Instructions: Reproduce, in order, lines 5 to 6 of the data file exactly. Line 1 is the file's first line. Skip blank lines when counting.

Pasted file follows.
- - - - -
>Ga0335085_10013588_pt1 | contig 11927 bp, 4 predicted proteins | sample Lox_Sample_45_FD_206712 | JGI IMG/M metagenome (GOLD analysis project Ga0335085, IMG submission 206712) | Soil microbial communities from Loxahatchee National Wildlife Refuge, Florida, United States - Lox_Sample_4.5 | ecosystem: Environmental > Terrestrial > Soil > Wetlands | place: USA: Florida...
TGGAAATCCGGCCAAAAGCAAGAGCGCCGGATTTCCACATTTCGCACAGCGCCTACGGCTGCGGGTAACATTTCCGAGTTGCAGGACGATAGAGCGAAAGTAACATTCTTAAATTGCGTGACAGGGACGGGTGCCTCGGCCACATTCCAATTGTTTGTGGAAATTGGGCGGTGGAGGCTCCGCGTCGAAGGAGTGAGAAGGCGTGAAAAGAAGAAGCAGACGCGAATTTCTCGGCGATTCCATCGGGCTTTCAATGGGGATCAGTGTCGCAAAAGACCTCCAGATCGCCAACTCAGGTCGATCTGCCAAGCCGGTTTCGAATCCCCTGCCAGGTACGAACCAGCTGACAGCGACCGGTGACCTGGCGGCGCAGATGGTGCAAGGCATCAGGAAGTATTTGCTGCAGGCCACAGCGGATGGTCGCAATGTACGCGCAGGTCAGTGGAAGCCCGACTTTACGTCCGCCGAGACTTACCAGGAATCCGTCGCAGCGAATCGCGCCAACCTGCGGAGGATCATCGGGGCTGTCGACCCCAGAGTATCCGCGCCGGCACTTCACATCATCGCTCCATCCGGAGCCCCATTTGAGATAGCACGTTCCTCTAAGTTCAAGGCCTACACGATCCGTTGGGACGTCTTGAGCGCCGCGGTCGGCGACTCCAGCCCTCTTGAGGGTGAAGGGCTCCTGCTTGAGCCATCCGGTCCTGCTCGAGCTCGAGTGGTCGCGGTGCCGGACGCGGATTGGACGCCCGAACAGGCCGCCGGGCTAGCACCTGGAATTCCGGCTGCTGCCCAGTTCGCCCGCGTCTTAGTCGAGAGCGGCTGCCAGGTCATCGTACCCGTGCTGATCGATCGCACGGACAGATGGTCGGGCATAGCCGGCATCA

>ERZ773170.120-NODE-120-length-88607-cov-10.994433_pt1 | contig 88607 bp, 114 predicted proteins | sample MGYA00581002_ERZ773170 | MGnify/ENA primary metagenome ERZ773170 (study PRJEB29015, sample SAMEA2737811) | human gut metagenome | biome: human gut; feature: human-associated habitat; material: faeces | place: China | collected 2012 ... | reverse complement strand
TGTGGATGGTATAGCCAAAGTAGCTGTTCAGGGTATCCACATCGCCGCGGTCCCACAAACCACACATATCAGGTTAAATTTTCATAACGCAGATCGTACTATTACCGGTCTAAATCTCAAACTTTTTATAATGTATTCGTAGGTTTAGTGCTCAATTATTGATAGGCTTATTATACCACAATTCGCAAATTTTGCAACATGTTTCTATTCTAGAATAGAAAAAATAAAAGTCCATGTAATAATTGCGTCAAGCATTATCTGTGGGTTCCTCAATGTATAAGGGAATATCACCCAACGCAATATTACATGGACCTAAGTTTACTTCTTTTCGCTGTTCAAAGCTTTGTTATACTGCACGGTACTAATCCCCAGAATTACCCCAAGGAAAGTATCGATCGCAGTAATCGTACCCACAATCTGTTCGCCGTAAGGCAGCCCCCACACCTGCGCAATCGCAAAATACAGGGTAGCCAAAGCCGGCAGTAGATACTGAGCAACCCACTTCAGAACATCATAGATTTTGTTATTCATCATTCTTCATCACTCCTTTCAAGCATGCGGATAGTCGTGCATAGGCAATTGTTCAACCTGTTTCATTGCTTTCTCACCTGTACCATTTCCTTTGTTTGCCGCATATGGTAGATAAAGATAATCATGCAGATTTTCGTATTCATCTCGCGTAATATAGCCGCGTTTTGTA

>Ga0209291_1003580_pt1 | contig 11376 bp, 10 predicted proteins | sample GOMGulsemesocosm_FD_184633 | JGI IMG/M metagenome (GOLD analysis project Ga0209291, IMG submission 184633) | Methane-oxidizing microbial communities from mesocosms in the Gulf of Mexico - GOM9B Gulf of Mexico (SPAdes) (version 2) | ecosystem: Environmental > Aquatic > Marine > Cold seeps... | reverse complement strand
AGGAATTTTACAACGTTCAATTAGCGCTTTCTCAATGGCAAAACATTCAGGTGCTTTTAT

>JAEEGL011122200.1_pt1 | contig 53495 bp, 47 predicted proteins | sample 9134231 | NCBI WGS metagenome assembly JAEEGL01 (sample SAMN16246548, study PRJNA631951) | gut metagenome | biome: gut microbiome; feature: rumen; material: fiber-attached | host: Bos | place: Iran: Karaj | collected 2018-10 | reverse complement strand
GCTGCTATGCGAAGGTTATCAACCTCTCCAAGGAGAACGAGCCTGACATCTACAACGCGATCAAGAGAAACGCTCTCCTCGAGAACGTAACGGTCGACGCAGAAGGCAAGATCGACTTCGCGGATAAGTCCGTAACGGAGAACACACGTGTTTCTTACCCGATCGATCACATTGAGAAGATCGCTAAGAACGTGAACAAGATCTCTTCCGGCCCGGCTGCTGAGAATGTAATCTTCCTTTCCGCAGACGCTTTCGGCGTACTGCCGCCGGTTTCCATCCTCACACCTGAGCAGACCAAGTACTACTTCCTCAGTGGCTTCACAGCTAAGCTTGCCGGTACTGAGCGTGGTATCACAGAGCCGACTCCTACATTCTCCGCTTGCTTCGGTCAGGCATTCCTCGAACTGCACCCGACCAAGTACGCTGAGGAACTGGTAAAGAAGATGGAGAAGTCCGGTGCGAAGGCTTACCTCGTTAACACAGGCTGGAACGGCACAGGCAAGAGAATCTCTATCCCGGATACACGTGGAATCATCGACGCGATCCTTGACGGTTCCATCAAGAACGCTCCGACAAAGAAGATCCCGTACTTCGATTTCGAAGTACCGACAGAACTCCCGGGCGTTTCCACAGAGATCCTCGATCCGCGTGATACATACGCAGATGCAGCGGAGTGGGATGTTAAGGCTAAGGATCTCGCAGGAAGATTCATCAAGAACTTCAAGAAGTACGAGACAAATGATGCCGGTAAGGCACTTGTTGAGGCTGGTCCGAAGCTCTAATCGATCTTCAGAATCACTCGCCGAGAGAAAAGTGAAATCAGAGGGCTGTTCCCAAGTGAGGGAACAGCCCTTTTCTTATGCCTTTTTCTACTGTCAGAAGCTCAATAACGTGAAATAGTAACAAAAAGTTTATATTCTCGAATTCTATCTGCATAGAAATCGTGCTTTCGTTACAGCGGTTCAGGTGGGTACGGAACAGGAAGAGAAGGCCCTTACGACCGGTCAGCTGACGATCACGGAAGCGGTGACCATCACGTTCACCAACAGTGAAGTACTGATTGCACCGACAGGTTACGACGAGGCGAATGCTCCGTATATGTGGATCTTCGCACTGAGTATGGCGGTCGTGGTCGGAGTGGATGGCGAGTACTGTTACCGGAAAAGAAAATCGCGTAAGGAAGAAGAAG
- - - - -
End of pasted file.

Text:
>Ga0209291_1003580_pt1 | contig 11376 bp, 10 predicted proteins | sample GOMGulsemesocosm_FD_184633 | JGI IMG/M metagenome (GOLD analysis project Ga0209291, IMG submission 184633) | Methane-oxidizing microbial communities from mesocosms in the Gulf of Mexico - GOM9B Gulf of Mexico (SPAdes) (version 2) | ecosystem: Environmental > Aquatic > Marine > Cold seeps... | reverse complement strand
AGGAATTTTACAACGTTCAATTAGCGCTTTCTCAATGGCAAAACATTCAGGTGCTTTTAT